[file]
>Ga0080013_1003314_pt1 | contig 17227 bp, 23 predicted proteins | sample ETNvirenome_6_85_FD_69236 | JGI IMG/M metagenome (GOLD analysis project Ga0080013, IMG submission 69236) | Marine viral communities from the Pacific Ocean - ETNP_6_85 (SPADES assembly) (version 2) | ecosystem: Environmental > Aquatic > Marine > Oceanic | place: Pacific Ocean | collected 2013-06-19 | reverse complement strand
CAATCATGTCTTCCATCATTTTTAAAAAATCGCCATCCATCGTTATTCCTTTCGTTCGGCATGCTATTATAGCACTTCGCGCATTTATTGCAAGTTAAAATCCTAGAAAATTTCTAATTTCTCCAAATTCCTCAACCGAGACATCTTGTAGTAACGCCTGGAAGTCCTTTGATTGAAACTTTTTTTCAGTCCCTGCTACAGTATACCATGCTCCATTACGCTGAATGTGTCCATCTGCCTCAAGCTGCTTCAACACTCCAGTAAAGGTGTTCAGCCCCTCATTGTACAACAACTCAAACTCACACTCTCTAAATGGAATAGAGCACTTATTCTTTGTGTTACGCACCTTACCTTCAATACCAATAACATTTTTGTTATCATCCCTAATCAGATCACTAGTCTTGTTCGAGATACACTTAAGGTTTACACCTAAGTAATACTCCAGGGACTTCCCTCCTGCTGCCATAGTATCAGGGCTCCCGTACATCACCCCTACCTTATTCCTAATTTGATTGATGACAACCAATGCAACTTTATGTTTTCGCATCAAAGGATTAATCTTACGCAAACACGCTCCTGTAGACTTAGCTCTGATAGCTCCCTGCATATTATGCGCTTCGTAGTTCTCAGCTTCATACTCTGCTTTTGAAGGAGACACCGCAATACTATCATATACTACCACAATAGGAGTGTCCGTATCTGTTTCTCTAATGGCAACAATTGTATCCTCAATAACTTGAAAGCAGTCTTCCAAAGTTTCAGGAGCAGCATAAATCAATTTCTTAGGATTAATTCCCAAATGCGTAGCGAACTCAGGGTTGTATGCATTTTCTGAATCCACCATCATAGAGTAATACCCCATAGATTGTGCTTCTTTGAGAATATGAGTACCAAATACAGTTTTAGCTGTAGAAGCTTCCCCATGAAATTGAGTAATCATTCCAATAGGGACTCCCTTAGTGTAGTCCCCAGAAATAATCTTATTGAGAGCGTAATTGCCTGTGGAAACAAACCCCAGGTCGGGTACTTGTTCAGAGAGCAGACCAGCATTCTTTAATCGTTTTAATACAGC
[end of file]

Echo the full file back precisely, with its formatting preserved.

>Ga0080013_1003314_pt1 | contig 17227 bp, 23 predicted proteins | sample ETNvirenome_6_85_FD_69236 | JGI IMG/M metagenome (GOLD analysis project Ga0080013, IMG submission 69236) | Marine viral communities from the Pacific Ocean - ETNP_6_85 (SPADES assembly) (version 2) | ecosystem: Environmental > Aquatic > Marine > Oceanic | place: Pacific Ocean | collected 2013-06-19 | reverse complement strand
CAATCATGTCTTCCATCATTTTTAAAAAATCGCCATCCATCGTTATTCCTTTCGTTCGGCATGCTATTATAGCACTTCGCGCATTTATTGCAAGTTAAAATCCTAGAAAATTTCTAATTTCTCCAAATTCCTCAACCGAGACATCTTGTAGTAACGCCTGGAAGTCCTTTGATTGAAACTTTTTTTCAGTCCCTGCTACAGTATACCATGCTCCATTACGCTGAATGTGTCCATCTGCCTCAAGCTGCTTCAACACTCCAGTAAAGGTGTTCAGCCCCTCATTGTACAACAACTCAAACTCACACTCTCTAAATGGAATAGAGCACTTATTCTTTGTGTTACGCACCTTACCTTCAATACCAATAACATTTTTGTTATCATCCCTAATCAGATCACTAGTCTTGTTCGAGATACACTTAAGGTTTACACCTAAGTAATACTCCAGGGACTTCCCTCCTGCTGCCATAGTATCAGGGCTCCCGTACATCACCCCTACCTTATTCCTAATTTGATTGATGACAACCAATGCAACTTTATGTTTTCGCATCAAAGGATTAATCTTACGCAAACACGCTCCTGTAGACTTAGCTCTGATAGCTCCCTGCATATTATGCGCTTCGTAGTTCTCAGCTTCATACTCTGCTTTTGAAGGAGACACCGCAATACTATCATATACTACCACAATAGGAGTGTCCGTATCTGTTTCTCTAATGGCAACAATTGTATCCTCAATAACTTGAAAGCAGTCTTCCAAAGTTTCAGGAGCAGCATAAATCAATTTCTTAGGATTAATTCCCAAATGCGTAGCGAACTCAGGGTTGTATGCATTTTCTGAATCCACCATCATAGAGTAATACCCCATAGATTGTGCTTCTTTGAGAATATGAGTACCAAATACAGTTTTAGCTGTAGAAGCTTCCCCATGAAATTGAGTAATCATTCCAATAGGGACTCCCTTAGTGTAGTCCCCAGAAATAATCTTATTGAGAGCGTAATTGCCTGTGGAAACAAACCCCAGGTCGGGTACTTGTTCAGAGAGCAGACCAGCATTCTTTAATCGTTTTAATACAGC